When you’re a pop artist, you’re eventually faced with two choices: endorse some questionable crap, or be tossed into the dread hinterlands of musical coverage, where your only radio play comes from a dingy Fisher-Price kids’ toy and you’re forced to feed on your unsold albums for sustenance. (OK, we’re exaggerating. On the latter.)
Some endorsements make sense, though. Cosmetic endorsements make sense, considering how much of the stuff artists use. Skin care products make sense–particularly if you’re Katy Perry, whose style is predicated on looking like a pinup-girl Madame Alexander doll (which actually exist, somehow), or Justin Bieber, whose skin looks more and more unworldly with every passing photograph; the tagline wasn’t the only unsettling thing about that Rolling Stone cover).
Now, these endorsements don’t always reflect reality. Stars are naturally perfect–they don’t get pimples! Or, more likely, stars certainly don’t use over-the-counter products when they’ve got armies of stylists with bayonets of cortisone shots at the ready, plus Photoshop to clear the field more if necessary. So it wouldn’t be surprising to hear that Bieber probably doesn’t slather all three (is it still three?) rounds of Proactiv on his face after a night of swaggy adulthood.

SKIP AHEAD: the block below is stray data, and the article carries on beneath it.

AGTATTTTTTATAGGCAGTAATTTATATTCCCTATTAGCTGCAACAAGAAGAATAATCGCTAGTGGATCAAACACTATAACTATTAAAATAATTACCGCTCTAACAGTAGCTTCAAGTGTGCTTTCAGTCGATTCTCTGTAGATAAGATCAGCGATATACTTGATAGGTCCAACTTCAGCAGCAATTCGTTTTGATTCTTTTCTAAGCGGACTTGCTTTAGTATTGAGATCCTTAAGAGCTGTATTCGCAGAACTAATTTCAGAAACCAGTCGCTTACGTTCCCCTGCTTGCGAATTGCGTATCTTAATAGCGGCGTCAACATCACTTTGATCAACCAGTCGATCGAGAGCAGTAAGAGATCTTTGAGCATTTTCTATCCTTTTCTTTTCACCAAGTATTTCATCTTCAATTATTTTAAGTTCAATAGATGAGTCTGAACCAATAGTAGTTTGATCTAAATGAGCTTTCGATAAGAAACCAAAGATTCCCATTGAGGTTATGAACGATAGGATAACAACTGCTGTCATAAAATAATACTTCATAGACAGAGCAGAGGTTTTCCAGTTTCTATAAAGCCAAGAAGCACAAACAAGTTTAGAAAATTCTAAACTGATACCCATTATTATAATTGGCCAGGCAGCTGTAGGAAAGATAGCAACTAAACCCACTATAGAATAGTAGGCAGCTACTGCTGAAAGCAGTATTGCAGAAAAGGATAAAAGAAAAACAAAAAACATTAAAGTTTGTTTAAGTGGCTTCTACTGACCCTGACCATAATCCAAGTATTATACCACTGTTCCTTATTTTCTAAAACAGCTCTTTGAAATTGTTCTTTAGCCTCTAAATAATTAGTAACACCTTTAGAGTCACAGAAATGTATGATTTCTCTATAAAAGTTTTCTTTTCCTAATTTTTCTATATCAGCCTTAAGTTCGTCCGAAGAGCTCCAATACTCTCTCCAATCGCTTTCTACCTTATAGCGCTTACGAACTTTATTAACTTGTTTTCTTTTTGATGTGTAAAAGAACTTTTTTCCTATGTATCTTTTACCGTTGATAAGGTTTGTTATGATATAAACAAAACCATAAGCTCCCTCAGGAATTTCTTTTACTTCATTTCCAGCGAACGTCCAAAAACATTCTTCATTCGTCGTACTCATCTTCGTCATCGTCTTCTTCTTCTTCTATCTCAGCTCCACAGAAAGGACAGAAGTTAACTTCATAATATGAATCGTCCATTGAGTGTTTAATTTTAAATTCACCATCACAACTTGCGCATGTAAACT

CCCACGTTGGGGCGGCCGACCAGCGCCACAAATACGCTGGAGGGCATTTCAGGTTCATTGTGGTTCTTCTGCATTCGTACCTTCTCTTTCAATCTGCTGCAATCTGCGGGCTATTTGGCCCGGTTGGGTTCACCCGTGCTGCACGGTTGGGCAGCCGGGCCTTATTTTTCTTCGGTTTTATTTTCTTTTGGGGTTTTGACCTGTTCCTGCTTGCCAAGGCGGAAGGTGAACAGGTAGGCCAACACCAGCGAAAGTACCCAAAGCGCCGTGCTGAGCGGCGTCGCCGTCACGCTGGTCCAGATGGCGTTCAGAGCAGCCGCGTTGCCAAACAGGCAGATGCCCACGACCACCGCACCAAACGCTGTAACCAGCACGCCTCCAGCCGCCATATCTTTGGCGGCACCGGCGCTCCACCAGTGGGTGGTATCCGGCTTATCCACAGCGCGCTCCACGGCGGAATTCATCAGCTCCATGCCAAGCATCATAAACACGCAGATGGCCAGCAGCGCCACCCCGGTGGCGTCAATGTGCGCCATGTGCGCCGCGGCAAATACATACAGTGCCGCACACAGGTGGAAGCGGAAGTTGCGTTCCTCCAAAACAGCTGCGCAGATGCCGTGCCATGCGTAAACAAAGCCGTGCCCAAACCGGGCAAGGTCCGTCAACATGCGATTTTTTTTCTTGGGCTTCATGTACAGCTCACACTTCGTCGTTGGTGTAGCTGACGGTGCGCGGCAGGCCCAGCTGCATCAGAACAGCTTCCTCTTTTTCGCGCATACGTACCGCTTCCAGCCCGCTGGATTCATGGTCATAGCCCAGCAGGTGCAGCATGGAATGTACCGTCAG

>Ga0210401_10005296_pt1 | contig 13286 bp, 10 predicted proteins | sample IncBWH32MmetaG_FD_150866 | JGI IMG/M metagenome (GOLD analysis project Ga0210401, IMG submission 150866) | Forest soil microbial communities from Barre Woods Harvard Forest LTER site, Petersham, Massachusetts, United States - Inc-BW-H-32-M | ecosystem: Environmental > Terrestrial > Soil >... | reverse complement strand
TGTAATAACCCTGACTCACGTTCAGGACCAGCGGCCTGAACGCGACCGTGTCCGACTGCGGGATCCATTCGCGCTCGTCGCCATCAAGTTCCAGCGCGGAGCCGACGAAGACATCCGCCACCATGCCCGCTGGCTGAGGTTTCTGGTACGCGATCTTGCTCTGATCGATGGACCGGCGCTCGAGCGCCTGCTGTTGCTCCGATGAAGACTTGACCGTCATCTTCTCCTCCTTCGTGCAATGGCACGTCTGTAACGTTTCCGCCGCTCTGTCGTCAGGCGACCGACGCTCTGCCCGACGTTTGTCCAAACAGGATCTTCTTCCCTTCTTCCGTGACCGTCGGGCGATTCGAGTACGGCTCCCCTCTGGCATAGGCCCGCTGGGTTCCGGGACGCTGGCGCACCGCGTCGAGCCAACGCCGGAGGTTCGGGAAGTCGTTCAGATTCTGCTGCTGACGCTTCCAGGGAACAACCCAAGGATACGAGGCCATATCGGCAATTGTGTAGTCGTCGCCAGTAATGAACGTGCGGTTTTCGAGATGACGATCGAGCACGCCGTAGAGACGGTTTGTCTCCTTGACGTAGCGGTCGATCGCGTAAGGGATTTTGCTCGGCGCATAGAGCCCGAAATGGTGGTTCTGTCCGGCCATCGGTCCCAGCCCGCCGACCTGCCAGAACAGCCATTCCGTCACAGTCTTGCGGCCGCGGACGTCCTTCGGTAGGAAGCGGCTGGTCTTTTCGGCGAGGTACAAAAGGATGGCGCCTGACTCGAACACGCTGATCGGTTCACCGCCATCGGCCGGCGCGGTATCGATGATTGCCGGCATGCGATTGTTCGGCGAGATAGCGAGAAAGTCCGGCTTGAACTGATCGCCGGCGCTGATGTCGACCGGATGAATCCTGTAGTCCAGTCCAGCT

Yet it’s taken this long for, as The Guardian reports, the U.K.’s Advertising Standards Authority to ban the zit ads ads. The grounds are a bit more technical than you’d expect–the thrust of the lawsuit’s that Bieber and Perry were using the U.S. formulation of the product, not the British one–and the U.K. tends to be stricter with ad standards than the States. And there’s probably going to be a way around this. Nevertheless, we’re sure this has crushed at least one person’s dream of ironically watching Bieber endorsements, or magically getting Katy Perry’s skin tone, or running an ad campaign in the U.K. (Those dreams count too, you know.)
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